Here's a list of certifications offered by the Retail Bakers of America:
- Certified Journey Baker (CJB)
- Certified Baker (CB)
- Certified Decorator (CD)
- Certified Master Baker (CMB)
The American Culinary Federation also offers five levels of certifications for bakers and pastry chefs:
- Certified Fundamentals Pastry Cook (CFPC)
- Certified Pastry Culinarian (CPC)
- Certified Working Pastry Chef (CWPC)
- Certified Executive Pastry Chef (CEPC)
- Certified Master Pastry Chef (CMPC)
Each of the above credentials comes with its own set of education and experience requirements that must be met before you can sit for the certification exam. Check with each certifying agency for more details.
Career advancement options for bakers and pastry chefs
As you gain more experience on the job, master difficult techniques and earn industry certifications, the positions available to you are likely to grow in salary and prestige. Top restaurants, resort hotels and other establishments typically seek out established, expert-level bakers and pastry chefs to ensure that their guests have premium culinary experiences.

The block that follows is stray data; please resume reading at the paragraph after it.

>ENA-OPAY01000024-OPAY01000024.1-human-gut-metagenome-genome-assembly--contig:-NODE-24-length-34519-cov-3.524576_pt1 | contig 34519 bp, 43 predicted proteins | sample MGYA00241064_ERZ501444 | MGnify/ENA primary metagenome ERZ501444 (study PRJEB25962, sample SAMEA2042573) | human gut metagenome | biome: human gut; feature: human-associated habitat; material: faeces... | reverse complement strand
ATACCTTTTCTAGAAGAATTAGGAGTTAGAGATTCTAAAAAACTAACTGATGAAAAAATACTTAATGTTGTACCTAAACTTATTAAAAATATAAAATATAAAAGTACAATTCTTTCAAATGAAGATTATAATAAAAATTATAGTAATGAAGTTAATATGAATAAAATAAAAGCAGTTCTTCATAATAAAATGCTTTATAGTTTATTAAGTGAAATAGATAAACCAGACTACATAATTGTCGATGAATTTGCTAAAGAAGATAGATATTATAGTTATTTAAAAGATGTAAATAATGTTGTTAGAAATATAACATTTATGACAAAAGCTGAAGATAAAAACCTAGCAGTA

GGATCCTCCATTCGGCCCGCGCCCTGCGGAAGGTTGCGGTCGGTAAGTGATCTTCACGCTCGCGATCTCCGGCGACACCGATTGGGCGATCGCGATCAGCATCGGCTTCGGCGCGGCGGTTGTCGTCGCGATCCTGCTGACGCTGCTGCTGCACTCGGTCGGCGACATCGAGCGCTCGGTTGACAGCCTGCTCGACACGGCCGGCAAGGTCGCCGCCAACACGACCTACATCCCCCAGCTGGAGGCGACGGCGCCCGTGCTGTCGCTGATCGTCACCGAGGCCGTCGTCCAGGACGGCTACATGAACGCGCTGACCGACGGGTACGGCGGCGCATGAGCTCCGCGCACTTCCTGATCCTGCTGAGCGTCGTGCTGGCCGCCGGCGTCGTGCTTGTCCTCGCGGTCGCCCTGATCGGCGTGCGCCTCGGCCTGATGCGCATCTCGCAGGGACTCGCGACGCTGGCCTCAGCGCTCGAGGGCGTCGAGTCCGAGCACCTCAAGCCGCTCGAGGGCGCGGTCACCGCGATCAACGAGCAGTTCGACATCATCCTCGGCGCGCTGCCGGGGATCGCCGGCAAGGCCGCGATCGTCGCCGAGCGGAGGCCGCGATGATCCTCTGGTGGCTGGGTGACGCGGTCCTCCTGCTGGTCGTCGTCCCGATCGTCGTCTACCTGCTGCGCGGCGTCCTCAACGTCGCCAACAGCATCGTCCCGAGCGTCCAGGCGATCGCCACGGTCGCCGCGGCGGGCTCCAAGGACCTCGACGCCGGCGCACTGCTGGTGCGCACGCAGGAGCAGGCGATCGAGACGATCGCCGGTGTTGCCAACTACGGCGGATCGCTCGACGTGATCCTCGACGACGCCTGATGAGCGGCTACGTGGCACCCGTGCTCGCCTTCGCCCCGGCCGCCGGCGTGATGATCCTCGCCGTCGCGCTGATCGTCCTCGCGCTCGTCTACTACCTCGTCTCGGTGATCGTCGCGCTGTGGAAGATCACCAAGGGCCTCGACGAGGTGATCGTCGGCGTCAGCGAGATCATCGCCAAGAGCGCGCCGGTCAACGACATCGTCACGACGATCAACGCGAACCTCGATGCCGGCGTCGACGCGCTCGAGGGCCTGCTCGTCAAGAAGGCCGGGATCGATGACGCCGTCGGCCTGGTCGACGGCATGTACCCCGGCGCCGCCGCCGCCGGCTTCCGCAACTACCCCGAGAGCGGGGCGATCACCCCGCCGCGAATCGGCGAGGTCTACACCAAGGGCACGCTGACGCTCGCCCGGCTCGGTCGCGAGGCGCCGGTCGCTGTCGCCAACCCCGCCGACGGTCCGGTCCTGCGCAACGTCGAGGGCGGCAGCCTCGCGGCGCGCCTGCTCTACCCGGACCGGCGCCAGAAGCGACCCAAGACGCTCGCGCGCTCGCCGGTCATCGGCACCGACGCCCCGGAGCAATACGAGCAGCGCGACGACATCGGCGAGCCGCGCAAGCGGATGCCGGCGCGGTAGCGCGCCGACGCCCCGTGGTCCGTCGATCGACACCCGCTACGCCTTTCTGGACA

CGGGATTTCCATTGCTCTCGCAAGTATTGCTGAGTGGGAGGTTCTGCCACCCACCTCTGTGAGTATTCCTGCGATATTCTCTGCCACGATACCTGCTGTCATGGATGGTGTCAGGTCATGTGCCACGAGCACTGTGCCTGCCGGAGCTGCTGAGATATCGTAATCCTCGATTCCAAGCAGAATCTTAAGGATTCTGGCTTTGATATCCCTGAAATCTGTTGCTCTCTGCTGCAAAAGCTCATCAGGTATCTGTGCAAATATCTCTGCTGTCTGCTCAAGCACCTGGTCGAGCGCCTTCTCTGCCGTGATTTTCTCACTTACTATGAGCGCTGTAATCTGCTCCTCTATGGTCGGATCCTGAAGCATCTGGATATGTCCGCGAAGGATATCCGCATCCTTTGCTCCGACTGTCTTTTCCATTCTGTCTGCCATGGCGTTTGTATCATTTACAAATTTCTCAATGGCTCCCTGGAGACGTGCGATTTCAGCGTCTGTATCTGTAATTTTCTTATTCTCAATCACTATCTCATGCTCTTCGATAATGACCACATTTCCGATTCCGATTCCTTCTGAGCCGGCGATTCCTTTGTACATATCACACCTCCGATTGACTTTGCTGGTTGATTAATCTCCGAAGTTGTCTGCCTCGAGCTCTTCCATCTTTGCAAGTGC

Another way to advance in a baking and pastry career is to shift into the administrative side of the profession. Earning a certificate or a degree in hospitality operations or culinary management can set you up to become the boss of the bakery.
The Best Baking and Pastry Chef Programs in the U.S.
In order to figure out which schools had the best baking and pastry chef programs nationwide, we gathered data on more than 80 accredited schools that specifically focus on awarding associate degrees and certificates. Read on below to find out which baking and pastry colleges scored the highest in terms of affordability, flexibility, student success and more.